Battle of the Bulge

Pharmacy Times, March 2015 Central Nervous System, Volume 81, Issue 3

Although patients frequently visit multiple physician specialists for various conditions, weight and nutritional concerns are often overlooked. Pharmacists can be instrumental in identifying and helping patients with weight management issues and eating disorders.

Although patients frequently visit multiple physician specialists for various conditions, weight and nutritional concerns are often overlooked. Pharmacists can be instrumental in identifying and helping patients with weight management issues and eating disorders. As community health care providers, pharmacists see patients on a regular basis. Knowing their patients, their lifestyles, and their medical conditions allows pharmacists to proactively identify concerns and holistically care for their community.

Obesity is a growing worldwide concern and is associated with increased morbidity and mortality. Regardless of who or what is responsible for the rising incidence of obesity, it has increased the risk for heart disease, high blood pressure, type 2 diabetes mellitus, and abnormal cholesterol levels. In addition to these conditions, obesity can stress joints, weaken the immune system, and lead to anxiety and depression. Pharmacists have an excellent opportunity to provide unbiased weight management consultation and brown bag sessions. If more follow-up and goalsetting are needed, medication therapy management (MTM) sessions can be effective for informing and caring for patients. These opportunities for care can help avoid unnecessary medical costs related to weight-related issues and improve the quality of life and the dietary habits of obese individuals.

Obesity and Binge Eating

BM is a 35-year-old woman who has come to your pharmacy for the past 2 years to fill her prescriptions. BM is obese. You estimate that she weighs 245 lb and is 5 ft 3 in tall. You know from past counseling sessions that BM is very concerned about her weight, feels ashamed about her eating habits and appearance, and often feels out of control. She has a history of knee pain, headaches, attention-deficit/hyperactivity disorders, and depression.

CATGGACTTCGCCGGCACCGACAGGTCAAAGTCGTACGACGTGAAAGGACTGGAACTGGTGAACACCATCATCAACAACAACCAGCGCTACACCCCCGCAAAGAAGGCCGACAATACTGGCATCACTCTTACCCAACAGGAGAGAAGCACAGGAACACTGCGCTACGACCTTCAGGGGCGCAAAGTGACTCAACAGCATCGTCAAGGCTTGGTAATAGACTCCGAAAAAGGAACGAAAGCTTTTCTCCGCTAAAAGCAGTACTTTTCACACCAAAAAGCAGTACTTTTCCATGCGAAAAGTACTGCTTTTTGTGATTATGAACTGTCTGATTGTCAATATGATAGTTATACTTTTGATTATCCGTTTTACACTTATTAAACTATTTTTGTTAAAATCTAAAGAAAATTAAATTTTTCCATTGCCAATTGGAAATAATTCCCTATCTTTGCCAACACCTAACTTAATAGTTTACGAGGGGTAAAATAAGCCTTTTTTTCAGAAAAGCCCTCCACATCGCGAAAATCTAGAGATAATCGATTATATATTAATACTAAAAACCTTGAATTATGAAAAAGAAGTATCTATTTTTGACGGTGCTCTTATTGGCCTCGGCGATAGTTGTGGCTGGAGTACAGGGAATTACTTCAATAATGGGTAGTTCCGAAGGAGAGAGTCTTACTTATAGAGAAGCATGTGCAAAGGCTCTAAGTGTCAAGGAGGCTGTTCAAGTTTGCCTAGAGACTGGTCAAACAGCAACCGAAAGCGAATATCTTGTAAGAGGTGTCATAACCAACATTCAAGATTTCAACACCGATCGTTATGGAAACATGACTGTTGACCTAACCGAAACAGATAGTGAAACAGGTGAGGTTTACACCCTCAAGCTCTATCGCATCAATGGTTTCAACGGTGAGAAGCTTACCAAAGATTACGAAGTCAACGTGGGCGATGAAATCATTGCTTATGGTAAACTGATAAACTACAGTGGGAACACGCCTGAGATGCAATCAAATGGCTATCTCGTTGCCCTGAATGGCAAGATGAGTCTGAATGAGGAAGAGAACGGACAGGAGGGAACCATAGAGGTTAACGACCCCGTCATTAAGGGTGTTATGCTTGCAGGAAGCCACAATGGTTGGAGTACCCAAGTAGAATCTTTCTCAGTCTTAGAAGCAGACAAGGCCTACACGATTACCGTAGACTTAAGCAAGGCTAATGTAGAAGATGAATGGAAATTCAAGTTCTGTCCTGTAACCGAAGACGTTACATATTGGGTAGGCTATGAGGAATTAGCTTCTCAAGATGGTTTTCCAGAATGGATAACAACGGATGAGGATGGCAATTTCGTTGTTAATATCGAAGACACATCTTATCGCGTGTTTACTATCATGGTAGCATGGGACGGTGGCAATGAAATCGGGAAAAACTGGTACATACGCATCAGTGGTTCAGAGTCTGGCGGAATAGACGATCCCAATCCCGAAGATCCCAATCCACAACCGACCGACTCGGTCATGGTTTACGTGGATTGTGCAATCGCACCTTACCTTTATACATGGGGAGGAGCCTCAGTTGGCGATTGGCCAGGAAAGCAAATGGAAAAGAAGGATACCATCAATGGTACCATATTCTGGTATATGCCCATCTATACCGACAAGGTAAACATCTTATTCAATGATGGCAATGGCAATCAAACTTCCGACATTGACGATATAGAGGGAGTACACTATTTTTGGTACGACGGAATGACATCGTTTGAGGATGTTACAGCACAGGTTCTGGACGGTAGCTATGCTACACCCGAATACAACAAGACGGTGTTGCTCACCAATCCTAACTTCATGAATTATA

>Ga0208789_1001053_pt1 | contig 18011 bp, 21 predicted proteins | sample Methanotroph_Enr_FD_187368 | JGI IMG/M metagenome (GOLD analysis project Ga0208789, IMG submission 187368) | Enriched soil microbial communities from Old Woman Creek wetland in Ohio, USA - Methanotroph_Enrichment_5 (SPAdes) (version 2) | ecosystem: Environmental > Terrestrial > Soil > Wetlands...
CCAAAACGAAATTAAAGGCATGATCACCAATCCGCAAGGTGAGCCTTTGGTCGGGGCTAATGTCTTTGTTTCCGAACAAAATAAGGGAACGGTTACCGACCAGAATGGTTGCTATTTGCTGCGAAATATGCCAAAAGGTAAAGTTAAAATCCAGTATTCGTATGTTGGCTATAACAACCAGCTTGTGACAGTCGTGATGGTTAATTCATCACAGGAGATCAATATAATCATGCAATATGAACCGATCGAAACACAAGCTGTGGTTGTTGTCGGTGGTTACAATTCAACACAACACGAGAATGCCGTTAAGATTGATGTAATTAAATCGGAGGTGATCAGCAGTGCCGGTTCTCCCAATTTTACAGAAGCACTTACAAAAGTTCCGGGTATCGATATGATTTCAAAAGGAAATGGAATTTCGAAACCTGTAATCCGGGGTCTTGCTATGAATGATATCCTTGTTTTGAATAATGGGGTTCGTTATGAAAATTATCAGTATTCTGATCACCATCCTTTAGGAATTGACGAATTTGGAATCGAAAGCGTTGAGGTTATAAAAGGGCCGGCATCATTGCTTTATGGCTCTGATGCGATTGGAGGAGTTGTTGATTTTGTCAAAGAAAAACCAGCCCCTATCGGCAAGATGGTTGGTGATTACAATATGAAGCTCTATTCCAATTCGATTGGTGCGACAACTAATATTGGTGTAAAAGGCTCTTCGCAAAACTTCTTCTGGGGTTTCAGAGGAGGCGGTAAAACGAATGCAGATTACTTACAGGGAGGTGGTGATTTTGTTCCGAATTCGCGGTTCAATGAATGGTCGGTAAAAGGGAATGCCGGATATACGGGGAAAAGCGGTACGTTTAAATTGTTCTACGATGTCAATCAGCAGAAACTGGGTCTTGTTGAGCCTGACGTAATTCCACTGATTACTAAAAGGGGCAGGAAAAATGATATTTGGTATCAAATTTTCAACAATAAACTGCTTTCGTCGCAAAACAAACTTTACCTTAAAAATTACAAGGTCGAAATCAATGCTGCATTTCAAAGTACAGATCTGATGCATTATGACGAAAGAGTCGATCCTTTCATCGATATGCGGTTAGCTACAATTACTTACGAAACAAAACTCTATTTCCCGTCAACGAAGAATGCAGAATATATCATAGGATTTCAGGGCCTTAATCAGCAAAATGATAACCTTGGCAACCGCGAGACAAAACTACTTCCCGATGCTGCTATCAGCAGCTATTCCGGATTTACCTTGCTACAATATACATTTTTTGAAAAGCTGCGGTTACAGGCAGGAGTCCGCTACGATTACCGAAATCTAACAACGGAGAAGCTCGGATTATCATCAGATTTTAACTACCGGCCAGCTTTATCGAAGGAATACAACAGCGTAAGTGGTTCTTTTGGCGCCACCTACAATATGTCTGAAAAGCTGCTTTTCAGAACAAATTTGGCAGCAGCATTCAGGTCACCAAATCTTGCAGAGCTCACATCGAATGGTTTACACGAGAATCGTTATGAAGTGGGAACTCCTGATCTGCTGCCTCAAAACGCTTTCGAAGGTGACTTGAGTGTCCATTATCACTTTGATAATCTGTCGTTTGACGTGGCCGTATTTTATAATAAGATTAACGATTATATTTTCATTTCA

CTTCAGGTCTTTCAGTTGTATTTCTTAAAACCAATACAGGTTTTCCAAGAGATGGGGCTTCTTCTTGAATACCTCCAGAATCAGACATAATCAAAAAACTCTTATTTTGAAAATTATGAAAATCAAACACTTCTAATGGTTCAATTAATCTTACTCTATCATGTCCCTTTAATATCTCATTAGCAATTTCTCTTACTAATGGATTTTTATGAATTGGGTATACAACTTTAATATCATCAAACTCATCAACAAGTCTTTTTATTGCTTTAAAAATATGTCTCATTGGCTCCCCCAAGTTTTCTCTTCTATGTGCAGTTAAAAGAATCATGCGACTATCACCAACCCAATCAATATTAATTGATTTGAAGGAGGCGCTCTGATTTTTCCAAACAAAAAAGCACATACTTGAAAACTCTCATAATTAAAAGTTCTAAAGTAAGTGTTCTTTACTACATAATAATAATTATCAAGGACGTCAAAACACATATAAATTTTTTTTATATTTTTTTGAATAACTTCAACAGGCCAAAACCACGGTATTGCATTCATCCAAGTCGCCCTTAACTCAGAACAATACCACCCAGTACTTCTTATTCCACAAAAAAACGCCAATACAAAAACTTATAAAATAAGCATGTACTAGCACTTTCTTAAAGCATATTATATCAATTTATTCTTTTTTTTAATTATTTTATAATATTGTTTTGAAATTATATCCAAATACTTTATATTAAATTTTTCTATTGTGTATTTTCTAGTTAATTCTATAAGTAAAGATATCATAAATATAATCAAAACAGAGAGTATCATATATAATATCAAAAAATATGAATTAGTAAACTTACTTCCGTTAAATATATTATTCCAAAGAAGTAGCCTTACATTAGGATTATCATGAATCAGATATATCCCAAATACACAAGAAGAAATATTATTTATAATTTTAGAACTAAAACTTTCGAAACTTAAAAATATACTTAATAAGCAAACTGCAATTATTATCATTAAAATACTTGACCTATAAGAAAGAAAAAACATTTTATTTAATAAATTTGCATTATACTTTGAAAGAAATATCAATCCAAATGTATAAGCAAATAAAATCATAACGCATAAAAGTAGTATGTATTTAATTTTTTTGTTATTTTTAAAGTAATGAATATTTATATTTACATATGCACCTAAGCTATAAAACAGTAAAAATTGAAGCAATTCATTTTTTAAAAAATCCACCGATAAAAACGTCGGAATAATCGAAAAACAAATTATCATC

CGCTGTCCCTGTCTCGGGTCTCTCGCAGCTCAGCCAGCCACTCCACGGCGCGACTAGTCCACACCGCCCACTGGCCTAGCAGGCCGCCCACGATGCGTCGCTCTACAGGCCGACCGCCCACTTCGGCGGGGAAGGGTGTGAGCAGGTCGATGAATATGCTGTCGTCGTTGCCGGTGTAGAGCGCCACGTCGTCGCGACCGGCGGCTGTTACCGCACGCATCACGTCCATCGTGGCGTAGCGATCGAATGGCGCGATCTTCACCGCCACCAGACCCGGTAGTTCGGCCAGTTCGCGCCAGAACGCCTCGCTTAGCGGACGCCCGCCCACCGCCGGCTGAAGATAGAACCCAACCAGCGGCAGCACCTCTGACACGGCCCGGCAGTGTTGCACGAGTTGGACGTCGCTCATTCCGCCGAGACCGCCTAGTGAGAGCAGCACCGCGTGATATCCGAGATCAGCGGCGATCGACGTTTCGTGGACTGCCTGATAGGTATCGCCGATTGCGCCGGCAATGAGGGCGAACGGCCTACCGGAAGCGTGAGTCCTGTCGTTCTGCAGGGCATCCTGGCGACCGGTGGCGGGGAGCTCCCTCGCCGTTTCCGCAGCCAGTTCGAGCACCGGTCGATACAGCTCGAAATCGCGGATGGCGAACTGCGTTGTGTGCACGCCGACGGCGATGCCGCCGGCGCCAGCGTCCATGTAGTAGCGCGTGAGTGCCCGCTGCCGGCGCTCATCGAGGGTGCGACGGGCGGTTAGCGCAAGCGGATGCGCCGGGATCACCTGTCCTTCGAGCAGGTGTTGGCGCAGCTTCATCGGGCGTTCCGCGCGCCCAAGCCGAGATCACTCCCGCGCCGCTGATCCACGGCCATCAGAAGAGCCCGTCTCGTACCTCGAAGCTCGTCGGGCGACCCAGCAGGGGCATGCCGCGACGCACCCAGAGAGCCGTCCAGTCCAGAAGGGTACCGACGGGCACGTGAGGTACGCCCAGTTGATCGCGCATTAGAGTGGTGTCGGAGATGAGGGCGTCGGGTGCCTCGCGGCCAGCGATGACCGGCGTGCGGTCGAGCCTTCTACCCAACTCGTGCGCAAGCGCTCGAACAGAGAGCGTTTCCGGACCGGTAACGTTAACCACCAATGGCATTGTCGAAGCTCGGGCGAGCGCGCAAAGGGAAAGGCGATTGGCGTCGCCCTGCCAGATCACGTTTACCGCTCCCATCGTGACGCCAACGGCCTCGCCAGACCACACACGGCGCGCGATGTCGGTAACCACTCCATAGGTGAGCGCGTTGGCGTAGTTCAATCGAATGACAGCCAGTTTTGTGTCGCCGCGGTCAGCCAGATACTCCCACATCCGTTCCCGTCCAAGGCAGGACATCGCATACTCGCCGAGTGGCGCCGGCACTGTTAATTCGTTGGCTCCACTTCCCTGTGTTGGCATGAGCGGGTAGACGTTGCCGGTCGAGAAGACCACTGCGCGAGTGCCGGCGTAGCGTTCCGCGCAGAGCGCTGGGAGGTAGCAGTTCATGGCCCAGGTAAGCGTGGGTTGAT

When BM comes to the counter to collect her prescriptions, you ask if she would be interested in participating in a brown bag session. You explain what it entails and tell BM that you are interested in reviewing her medications and re-educating her as needed. BM appreciates the opportunity to talk with you in depth, one on one. You schedule a time to meet again the next day.

Upon reviewing BM’s current medication profile at your pharmacy, you find the following:

• Escitalopram 10 mg daily

• Sumatriptan 100 mg as directed as needed (refill overdue)

• Loestrin Fe daily

• Triamcinolone cream 1% apply to affected areas as needed

• Ibuprofen 800 mg every 6 hours as needed (usually filled 3 to 4 days early)

• Lorcaserin 10 mg twice daily (on hold in computer system; never filled)

When BM comes in for her scheduled appointment, you notice the following additional medications in her brown bag:

• OTC ibuprofen 200-mg tablets

• OTC acetaminophen 500-mg tablets

• OTC omeprazole 20-mg capsules

• OTC multivitamin daily

• Orlistat 120 mg 3 times daily (filled at competitor pharmacy; refill overdue)

After reviewing the medications in BM’s possession, you realize BM might benefit from an MTM session, so you schedule a follow-up appointment. An MTM session will allow you to further communicate with BM’s health care providers, obtain lab values, and further evaluate BM’s medical status and goals. In the meantime, you have some questions and suggestions about her medications:

1. BM tells you how she is taking her OTC acetaminophen and ibuprofen. She has been using too much in response to uncontrolled headaches and joint pain. Because BM is exceeding the daily limits, you suggest that she discontinue use of these products, and you offer to speak to her providers regarding therapeutic alternatives and possible lab tests to identify toxicity. BM’s use of acetaminophen and ibuprofen may be the cause of her recent onset of stomach upset, which she is managing with OTC omeprazole. You counsel BM about the side effects of her medications and say that you will follow up with her.

2. You suggest to BM that you contact her prescribers regarding her weight management issues and medications. You ask BM to set some goals for your MTM session regarding her weight and eating habits. BM confesses that she often binge eats when she is alone, and sometimes doesn’t even realize she is eating too much until it is too late and she has consumed an entire container of ice cream. She does not have any compensatory behaviors, yet she feels very depressed and ashamed of her habits. You would like to help her share her concerns with her provider, who may want her to see a specialist and nutritionist. Weight loss medications that have been prescribed to BM do not seem to be the ideal therapeutic choice. They are causing undesirable side effects, leading to adherence and quality-of-life issues. The cost of these medications also concerns BM. She is also taking medication to treat depression. You suggest that BM join a local support group that could help her with her weight, shame, and self-esteem.

3. BM is very nonadherent in regard to taking her multivitamin. You briefly counsel her on nutrition and ideal vitamin intake. You also show BM how to read a nutritional food label. BM appreciates your concern and time. She is looking forward to losing weight and learning how to control her binges.

Dr. Drury works as a clinical pharmacy specialist in Chicago, Illinois, and Milwaukee, Wisconsin. She earned her doctor of pharmacy from Midwestern University College of Pharmacy. Her blog, Compounding in the Kitchen, appears on www.PharmacyTimes.com.